TAMPA — Inside a $10,000-a-year private school in South Tampa, accusations of a teacher's abuse have stirred the wrath of parents.
A Latin teacher at St. John's Episcopal Parish Day School slapped a student in April and referred to students by demeaning nicknames that sometimes made fun of their learning disabilities and weight, according to nine parents who spoke to the Tampa Bay Times this week.
And the school did not address the allegations for months, the parents say.
An email dated Dec. 10 from board of trustees secretary Greg Hearing states that he met with three parents and another board member in September.
At that meeting, the parents told Hearing they believed Latin teacher D.J. Holt had "physically harmed" a child, according to the email. They said the middle division director, Michele Lambert, told headmaster Gordon Rode about the incident.
School officials are required by state law to immediately report allegations of child abuse or neglect to the Florida Abuse Hotline. The Department of Children and Families did not get a call about any alleged abuse at St. John's until either Dec. 18 or 19, the agency's records show.
The school's spokeswoman, Lisa Brock, says DCF was notified "when it was appropriate and we had the facts that are necessary to make such a report." Months ago, the school did not have the information it has now, she said.
Holt, 41, declined to comment for this report.
These accusations come from the same school that made news last week after two board of trustees members received letters that appear to threaten the men's children.
"Now your children will pay the price for your actions on the BOT's. Bullying is very hard on children — now maybe you will see just how it feels," the anonymous letter read.
Some believed the threat was in retaliation for the headmaster's decision to not renew popular middle division director Michele Lambert's contract, though some say it could be referencing Holt's alleged actions.
While several of the parents declined to be quoted using their names, for fear of retribution from the school, their statements are corroborated by others who did speak on the record. Emails between parents and school officials also describe accusations of emotional and physical abuse.
Holt, who taught middle school-aged children, was put on administrative leave last week. DCF's investigation is still open.
He has taught Latin at the 62-year-old school since 2003 and himself graduated from St. John's in 1984. In 2009, he won a regional award for Latin teachers.
Several parents say Holt often joked and may not have meant to offend.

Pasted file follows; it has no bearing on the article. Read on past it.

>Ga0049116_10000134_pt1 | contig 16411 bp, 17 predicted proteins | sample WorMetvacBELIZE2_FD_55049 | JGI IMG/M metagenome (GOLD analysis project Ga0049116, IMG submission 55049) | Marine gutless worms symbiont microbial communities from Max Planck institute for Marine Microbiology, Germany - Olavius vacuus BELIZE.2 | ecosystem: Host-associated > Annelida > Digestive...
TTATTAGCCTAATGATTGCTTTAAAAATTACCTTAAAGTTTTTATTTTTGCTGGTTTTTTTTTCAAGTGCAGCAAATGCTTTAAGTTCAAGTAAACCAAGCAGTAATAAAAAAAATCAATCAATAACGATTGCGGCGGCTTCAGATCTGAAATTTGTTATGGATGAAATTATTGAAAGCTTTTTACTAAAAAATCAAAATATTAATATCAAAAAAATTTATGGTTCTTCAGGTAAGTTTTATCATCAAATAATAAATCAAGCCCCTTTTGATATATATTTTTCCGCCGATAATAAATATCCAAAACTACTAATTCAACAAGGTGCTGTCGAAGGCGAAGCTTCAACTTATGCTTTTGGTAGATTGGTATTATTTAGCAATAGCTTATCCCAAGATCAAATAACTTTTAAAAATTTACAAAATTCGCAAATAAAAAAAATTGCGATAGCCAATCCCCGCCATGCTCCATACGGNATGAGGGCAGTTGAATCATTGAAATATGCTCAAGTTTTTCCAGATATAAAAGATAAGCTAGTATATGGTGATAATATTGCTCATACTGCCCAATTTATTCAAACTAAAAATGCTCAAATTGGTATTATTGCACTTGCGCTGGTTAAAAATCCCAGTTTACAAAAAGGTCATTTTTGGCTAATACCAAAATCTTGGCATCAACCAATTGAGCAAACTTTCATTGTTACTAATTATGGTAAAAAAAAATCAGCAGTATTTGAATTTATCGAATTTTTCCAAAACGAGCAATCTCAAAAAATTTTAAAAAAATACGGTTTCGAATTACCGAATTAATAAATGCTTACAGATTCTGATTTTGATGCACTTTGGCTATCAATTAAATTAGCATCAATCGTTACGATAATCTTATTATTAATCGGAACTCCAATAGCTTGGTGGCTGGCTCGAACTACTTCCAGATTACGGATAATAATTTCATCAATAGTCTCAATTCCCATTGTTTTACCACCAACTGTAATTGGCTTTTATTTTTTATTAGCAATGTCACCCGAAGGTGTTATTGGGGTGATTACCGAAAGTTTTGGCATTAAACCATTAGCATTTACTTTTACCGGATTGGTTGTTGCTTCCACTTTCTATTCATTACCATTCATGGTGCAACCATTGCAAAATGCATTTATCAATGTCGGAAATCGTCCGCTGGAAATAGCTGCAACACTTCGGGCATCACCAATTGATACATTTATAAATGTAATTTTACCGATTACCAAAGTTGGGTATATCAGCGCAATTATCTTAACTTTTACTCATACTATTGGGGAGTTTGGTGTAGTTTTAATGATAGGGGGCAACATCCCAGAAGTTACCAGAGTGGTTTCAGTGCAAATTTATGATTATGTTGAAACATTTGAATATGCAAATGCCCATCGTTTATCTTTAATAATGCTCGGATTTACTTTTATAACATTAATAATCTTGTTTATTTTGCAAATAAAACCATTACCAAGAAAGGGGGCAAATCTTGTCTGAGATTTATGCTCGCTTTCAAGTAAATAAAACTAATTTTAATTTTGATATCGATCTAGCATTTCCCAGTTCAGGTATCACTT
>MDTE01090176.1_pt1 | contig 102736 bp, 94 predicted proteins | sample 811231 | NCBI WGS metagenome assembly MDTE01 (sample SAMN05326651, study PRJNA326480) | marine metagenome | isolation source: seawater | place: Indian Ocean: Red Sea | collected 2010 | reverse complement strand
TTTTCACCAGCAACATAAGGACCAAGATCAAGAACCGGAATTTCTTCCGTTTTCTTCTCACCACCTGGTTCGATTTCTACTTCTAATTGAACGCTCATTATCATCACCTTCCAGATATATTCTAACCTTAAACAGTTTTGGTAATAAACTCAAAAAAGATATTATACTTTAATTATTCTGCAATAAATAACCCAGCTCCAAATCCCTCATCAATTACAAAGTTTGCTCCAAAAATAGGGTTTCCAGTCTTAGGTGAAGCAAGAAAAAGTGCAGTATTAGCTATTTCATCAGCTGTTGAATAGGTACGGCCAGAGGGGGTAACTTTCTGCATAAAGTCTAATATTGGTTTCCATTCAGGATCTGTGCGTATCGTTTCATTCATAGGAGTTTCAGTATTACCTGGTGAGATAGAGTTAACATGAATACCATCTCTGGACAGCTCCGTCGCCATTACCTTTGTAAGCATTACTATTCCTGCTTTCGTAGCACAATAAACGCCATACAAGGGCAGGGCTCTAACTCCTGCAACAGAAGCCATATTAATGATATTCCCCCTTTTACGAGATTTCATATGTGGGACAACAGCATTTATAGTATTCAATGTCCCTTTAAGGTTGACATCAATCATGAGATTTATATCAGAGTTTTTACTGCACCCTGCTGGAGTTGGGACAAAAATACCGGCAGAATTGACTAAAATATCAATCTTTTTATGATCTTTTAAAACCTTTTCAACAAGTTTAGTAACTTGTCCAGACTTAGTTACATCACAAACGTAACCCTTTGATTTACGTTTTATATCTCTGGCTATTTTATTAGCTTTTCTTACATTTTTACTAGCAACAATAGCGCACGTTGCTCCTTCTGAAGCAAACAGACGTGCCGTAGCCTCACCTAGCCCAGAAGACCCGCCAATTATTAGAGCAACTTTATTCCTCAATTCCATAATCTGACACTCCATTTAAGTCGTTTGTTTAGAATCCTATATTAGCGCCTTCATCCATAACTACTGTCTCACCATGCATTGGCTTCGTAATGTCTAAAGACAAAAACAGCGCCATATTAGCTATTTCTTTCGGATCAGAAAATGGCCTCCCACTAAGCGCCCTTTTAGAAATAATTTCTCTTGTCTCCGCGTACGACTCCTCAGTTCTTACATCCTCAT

"He definitely called (the students) nicknames, pertaining to their height, their lack of height, their brightness, their lack of brightness," said Georgia Vrionis, who had three children attend St. John's. "He always said it jokingly, but the question is how the kids took it."
Some said it rose to the level of bullying and expressed worry about the long-term effects of the nicknames.
"I'm concerned that it will have emotional impact on the children's self-esteem and influence them negatively in their later years," said Warren Sponsler, another parent who heard of the abuse allegations.
Brock, the school's spokeswoman, said St. John's hired an "external auditor" several weeks ago to review the school's actions and make recommendations for improvements, if needed. That auditor is Tampa labor and employment law attorney Alysa Ward.
According to Brock, the attorney is wrapping up her review and has concluded that Holt's actions do not meet the school's high standards and thus warrant "corrective action."
Without disclosing the details, Brock said Holt was apologetic, never indicated intent to harm and displayed a willingness to correct his behavior.
When considering its response, the school must take into account his entire 10-year career at St. John's. "This is an accomplished teacher," Brock said.
The school is waiting for DCF to conclude its investigation. If Holt is cleared, the school will likely allow the teacher to return to St. John's, Brock said.
Hiring and firing is the headmaster's decision. Through Brock, headmaster Rode declined to comment for this report. The spokeswoman said school officials understand that personnel decisions are "not universally accepted."
"And they are difficult," she said. "But it is the job of the headmaster."
The parents who spoke to the Times say their main issue with the school is the delay in response.
"It could have been resolved a long time ago," parent Angel Pullara said.
"It's too bad it wasn't handled differently or more quickly," said another, Matt Danahy.
An email from headmaster Rode sent Jan. 6 states that a middle division teacher was put on administrative leave and that the school started a review relating to "information recently brought to our attention."
The parents dispute the word "recently."
"Multiple people have been bullied by this teacher. The headmaster has known about it and he's done nothing about it," said one parent, Ginny Wilkinson.
One of the church's priests also spoke to Rode about this issue in September, according to an email sent from the priest to a parent.
According to the priest's email, Rode replied at the time that he understands Holt jokes with the kids and sometimes goes too far, but that Holt does not mean any harm.
Wilkinson said she thinks the headmaster's handling of the issues has been "reprehensible."
"The board should hold him accountable," she said.
The school has invited parents to a meeting this evening to discuss some of these issues, Brock said. Many of the parents who spoke to the Times plan to attend.
"If one child is bullied, it's one too many," Wilkinson said. "And the sad thing is there have been many students."
Times news researcher John Martin contributed to this report. Jessica Vander Velde can be reached at email@example.com or (813) 226-3433.